Skin creams and salves

Wednesday, February 25, 2015

An Iodine Road Trip

South Carolina Stationery, 1931

       I  LOVE this story! Two young women from South Carolina took it upon themselves to travel cross-country, promoting the high-iodine produce and milk from their home state. In 1929! On their own! What an adventure this must have been!

I have not been able to find anything else on this story. I would love to know if they continued out west... and whether they were able to meet the mayor of New York City... and whether or not they ever needed to use that unloaded gun to fend off suitors.... 

A little background on South Carolina's claim to fame as "The Iodine State":

http://www.scencyclopedia.org/iodine.htm

From the Spartanville, S.C. Journal, 06-11-29

Spartanville, S.C. Journal


Two Charming Girls Spreading Gospel South Carolina Iodine

South Carolina Farm Products are on the boom in New York, due largely to an Iodine campaign conducted by two charming Columbia girls, Misses Gwendolyn Conder and Nena Blackwell.

They are spreading the gospel of South Carolina iodine and selling handsome rosebuds to make expenses as they travel far and wide in their sign plastered motor car. They explained to a New York newspaperman the vegetables and fruit from this area contain more iodine than those from other sections and as results are highly valuable in combatting goiter.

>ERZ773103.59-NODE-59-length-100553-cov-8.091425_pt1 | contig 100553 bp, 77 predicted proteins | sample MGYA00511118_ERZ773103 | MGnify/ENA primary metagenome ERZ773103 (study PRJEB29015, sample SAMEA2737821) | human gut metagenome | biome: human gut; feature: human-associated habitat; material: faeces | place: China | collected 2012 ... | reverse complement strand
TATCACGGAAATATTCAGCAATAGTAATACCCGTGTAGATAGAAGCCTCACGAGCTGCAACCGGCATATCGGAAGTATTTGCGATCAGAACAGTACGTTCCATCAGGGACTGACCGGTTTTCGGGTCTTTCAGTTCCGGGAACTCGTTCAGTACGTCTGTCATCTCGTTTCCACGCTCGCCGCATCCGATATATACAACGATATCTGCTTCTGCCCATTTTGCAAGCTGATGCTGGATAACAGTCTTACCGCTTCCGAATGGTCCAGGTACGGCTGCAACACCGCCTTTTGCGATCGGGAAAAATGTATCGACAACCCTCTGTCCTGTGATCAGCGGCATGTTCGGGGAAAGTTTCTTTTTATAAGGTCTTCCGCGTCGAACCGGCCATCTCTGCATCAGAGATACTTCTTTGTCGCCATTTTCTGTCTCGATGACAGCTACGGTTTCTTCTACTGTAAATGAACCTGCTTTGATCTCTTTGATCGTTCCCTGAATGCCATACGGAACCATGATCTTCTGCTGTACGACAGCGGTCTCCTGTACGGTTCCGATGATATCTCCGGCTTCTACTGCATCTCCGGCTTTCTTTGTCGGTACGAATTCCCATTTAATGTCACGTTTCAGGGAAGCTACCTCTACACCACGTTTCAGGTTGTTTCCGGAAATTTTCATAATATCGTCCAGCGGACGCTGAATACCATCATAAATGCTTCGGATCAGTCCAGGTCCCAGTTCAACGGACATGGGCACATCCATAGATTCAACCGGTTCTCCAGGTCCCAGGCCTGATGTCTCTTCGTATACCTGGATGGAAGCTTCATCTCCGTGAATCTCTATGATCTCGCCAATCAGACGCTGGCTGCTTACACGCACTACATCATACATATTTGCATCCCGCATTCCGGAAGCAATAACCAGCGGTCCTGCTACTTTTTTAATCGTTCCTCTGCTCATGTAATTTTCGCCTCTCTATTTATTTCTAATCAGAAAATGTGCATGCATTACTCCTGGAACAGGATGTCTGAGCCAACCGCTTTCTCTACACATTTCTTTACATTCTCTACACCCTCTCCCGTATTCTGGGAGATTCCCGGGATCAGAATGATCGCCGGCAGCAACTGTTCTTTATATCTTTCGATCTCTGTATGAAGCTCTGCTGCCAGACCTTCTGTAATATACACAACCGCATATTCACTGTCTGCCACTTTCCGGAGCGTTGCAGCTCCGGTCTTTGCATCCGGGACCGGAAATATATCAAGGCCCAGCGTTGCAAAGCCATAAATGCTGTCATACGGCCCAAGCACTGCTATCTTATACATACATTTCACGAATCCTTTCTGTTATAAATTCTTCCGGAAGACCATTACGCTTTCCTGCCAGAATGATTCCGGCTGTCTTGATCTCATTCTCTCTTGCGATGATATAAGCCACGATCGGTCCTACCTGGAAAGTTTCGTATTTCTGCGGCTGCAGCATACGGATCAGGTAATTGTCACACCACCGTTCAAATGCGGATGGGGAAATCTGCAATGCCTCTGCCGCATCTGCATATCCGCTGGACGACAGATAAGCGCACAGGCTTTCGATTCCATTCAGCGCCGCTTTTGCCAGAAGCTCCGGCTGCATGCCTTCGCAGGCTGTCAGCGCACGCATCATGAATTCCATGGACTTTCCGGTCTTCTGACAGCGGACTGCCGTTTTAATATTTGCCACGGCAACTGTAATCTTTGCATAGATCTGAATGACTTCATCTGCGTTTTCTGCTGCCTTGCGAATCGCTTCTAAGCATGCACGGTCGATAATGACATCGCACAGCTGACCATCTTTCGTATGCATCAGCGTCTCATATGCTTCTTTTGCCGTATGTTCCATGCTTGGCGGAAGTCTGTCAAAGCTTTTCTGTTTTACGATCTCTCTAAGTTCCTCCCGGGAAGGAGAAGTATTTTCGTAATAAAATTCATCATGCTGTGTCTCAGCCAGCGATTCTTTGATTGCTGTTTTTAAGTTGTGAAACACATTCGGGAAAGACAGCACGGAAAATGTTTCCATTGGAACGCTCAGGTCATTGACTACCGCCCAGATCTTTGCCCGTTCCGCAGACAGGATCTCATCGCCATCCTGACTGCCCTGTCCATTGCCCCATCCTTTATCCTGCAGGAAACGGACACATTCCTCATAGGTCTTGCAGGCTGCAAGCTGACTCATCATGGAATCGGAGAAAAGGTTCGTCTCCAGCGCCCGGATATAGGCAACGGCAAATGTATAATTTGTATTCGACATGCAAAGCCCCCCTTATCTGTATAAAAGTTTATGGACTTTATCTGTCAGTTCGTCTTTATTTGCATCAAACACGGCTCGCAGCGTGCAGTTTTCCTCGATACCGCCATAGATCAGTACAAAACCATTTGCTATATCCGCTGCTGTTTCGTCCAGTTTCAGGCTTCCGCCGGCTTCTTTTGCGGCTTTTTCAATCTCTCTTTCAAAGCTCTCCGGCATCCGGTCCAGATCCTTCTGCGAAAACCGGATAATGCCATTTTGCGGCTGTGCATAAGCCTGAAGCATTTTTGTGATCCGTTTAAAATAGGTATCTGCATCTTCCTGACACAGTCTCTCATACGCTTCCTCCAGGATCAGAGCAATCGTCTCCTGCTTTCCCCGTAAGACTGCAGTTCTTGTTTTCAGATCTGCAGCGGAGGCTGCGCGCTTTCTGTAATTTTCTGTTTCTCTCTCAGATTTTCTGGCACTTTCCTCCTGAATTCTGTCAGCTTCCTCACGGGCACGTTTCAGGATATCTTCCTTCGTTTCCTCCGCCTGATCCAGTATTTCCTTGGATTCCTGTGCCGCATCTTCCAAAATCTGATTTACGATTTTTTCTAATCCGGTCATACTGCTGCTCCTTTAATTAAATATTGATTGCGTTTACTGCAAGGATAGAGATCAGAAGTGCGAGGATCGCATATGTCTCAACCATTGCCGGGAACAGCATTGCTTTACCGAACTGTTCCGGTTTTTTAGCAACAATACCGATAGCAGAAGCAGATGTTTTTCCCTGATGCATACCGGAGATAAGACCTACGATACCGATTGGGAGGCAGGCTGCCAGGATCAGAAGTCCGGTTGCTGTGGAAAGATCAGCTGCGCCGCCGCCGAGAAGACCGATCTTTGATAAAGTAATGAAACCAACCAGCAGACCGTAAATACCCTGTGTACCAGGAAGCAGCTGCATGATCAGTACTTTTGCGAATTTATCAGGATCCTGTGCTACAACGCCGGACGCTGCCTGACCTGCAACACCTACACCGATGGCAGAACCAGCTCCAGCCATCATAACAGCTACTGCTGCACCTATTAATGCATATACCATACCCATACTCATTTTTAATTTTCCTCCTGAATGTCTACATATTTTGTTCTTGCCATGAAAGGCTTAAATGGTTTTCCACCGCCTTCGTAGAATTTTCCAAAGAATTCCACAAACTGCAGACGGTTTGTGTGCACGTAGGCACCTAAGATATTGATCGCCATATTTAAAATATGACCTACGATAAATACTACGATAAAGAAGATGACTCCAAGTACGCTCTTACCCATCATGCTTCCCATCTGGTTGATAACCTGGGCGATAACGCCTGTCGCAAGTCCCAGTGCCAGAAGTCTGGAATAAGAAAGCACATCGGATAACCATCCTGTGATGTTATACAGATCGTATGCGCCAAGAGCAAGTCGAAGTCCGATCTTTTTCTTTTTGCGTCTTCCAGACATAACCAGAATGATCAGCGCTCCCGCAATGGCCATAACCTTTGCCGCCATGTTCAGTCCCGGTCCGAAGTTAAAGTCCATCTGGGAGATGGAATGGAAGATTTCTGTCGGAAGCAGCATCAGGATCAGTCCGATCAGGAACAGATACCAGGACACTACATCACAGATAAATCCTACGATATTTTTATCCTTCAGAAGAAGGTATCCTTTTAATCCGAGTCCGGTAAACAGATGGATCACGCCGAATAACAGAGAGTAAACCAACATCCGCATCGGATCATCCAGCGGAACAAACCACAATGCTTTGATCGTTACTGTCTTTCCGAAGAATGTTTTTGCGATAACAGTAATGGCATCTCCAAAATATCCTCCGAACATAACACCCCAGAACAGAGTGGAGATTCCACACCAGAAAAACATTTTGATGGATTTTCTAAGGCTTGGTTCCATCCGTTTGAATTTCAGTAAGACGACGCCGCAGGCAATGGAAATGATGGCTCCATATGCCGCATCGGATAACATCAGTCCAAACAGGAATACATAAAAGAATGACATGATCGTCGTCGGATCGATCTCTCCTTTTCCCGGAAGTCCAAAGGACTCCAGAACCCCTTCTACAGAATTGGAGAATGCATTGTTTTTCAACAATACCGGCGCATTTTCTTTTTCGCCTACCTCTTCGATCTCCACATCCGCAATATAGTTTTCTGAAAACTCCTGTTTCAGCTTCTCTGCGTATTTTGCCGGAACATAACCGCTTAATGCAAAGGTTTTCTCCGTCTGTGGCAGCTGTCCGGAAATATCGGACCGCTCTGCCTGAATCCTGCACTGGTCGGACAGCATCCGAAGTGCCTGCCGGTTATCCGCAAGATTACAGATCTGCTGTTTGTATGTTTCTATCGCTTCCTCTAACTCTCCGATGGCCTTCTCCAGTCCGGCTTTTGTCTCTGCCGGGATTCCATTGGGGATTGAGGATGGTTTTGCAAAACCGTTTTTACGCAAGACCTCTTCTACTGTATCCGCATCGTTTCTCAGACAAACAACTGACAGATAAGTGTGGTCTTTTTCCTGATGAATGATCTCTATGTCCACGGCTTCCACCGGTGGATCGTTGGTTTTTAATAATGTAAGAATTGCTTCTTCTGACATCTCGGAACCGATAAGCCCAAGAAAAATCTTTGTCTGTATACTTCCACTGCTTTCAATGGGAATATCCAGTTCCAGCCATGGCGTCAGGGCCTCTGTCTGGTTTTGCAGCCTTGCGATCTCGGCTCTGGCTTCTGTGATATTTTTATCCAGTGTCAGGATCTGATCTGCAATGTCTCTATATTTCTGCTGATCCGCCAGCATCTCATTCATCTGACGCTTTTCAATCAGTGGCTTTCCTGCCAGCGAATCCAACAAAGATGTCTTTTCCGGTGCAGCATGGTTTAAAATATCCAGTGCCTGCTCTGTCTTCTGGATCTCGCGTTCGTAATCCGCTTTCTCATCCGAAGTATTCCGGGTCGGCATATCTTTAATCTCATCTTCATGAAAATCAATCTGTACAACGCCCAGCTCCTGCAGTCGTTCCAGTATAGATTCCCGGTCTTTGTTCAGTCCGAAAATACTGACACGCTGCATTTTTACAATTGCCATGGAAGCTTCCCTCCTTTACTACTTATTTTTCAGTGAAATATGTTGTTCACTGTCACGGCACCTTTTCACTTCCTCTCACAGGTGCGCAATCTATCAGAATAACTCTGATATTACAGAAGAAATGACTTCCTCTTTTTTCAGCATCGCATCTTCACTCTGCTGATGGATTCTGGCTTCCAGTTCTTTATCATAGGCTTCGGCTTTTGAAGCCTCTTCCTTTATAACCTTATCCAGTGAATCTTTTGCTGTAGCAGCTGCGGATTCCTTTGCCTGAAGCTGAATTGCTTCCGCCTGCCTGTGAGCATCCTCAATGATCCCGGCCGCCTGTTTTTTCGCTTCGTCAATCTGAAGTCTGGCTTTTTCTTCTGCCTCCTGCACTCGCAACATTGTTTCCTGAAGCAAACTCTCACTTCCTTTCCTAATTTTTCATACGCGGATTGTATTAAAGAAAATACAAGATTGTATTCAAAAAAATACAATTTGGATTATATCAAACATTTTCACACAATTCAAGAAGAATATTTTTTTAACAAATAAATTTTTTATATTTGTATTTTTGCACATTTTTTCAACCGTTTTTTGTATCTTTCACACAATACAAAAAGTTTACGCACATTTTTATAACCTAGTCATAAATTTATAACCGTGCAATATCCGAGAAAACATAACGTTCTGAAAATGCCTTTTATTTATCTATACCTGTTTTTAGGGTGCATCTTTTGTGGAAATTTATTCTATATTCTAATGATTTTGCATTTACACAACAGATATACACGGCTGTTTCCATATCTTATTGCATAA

Facts and figures from the South Carolina Natural Resource Commission reinforce all statements the young women make. This pride in what the Palmetto state can produce is one of the incentives behind the travels of the girls through many states, and they are receiving no compensation from any organization, they emphatically told the New York writers. The rosebuds pay as well as pave the way for the two girls. While one drives the car, the other deftly fashions the artificial blossoms which they sell for from 25 cents to $5 each.

They left Columbia with less than $10 June 10, but have never been in need, the girls said.


While eager to go places, see things and meet people, the southern beauties profess to spurn romance for a large placard reads, "not matrimonially inclined". Moreover, they carry a gun with them although it is not loaded. Before striking out for the West they expect to stay in New York for a few days and meet Mayor Jimmy Walker.


"not matrimonially inclined" haha!
All images from my collection

4 comments:

Lynn said...

What a great story...thank you for letting us see it over on Iodine Workshop. Lynn

Laura said...

It IS a great story! I wish I knew the ending. I suspect they lived happily ever after :-)

Denise Hartman said...

I am Nena Blackwell's great granddaughter. She did live happily ever after, staying in New York for sometime before returning to S.C..

Laura said...

Denise Hartman, lovely to hear from you! Not only have I not been active on this blog for some time, google is not notifying me when I receive comments. Thanks for responding, I love this story. What brave young ladies!